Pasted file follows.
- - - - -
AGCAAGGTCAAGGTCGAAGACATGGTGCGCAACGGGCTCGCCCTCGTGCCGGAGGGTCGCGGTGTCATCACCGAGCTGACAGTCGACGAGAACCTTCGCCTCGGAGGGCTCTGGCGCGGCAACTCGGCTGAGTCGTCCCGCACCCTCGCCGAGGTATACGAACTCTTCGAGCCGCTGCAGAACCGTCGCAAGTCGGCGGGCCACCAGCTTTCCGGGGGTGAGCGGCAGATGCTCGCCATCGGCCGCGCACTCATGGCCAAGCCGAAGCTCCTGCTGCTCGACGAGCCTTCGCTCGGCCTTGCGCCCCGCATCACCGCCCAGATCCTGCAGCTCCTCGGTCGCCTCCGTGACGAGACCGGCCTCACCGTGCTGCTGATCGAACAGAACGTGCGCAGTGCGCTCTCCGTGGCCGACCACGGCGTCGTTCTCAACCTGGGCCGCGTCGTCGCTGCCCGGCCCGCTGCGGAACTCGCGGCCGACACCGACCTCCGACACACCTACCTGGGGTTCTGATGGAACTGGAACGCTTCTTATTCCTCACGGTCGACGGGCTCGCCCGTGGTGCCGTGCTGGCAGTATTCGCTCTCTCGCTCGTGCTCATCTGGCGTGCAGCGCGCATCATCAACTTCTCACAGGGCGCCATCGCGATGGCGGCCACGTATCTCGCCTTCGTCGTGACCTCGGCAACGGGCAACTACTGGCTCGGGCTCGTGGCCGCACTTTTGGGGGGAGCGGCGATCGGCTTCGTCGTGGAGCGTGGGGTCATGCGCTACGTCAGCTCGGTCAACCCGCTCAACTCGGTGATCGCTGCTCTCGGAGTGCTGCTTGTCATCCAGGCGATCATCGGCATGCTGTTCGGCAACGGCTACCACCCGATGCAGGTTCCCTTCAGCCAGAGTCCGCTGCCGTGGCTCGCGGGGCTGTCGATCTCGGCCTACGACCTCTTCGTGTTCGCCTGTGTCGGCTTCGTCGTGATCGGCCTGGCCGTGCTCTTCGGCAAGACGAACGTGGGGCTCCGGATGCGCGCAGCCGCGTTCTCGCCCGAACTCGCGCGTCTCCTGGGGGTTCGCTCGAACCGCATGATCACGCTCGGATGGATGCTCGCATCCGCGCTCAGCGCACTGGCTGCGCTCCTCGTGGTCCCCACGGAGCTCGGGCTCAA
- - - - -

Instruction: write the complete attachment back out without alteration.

AGCAAGGTCAAGGTCGAAGACATGGTGCGCAACGGGCTCGCCCTCGTGCCGGAGGGTCGCGGTGTCATCACCGAGCTGACAGTCGACGAGAACCTTCGCCTCGGAGGGCTCTGGCGCGGCAACTCGGCTGAGTCGTCCCGCACCCTCGCCGAGGTATACGAACTCTTCGAGCCGCTGCAGAACCGTCGCAAGTCGGCGGGCCACCAGCTTTCCGGGGGTGAGCGGCAGATGCTCGCCATCGGCCGCGCACTCATGGCCAAGCCGAAGCTCCTGCTGCTCGACGAGCCTTCGCTCGGCCTTGCGCCCCGCATCACCGCCCAGATCCTGCAGCTCCTCGGTCGCCTCCGTGACGAGACCGGCCTCACCGTGCTGCTGATCGAACAGAACGTGCGCAGTGCGCTCTCCGTGGCCGACCACGGCGTCGTTCTCAACCTGGGCCGCGTCGTCGCTGCCCGGCCCGCTGCGGAACTCGCGGCCGACACCGACCTCCGACACACCTACCTGGGGTTCTGATGGAACTGGAACGCTTCTTATTCCTCACGGTCGACGGGCTCGCCCGTGGTGCCGTGCTGGCAGTATTCGCTCTCTCGCTCGTGCTCATCTGGCGTGCAGCGCGCATCATCAACTTCTCACAGGGCGCCATCGCGATGGCGGCCACGTATCTCGCCTTCGTCGTGACCTCGGCAACGGGCAACTACTGGCTCGGGCTCGTGGCCGCACTTTTGGGGGGAGCGGCGATCGGCTTCGTCGTGGAGCGTGGGGTCATGCGCTACGTCAGCTCGGTCAACCCGCTCAACTCGGTGATCGCTGCTCTCGGAGTGCTGCTTGTCATCCAGGCGATCATCGGCATGCTGTTCGGCAACGGCTACCACCCGATGCAGGTTCCCTTCAGCCAGAGTCCGCTGCCGTGGCTCGCGGGGCTGTCGATCTCGGCCTACGACCTCTTCGTGTTCGCCTGTGTCGGCTTCGTCGTGATCGGCCTGGCCGTGCTCTTCGGCAAGACGAACGTGGGGCTCCGGATGCGCGCAGCCGCGTTCTCGCCCGAACTCGCGCGTCTCCTGGGGGTTCGCTCGAACCGCATGATCACGCTCGGATGGATGCTCGCATCCGCGCTCAGCGCACTGGCTGCGCTCCTCGTGGTCCCCACGGAGCTCGGGCTCAA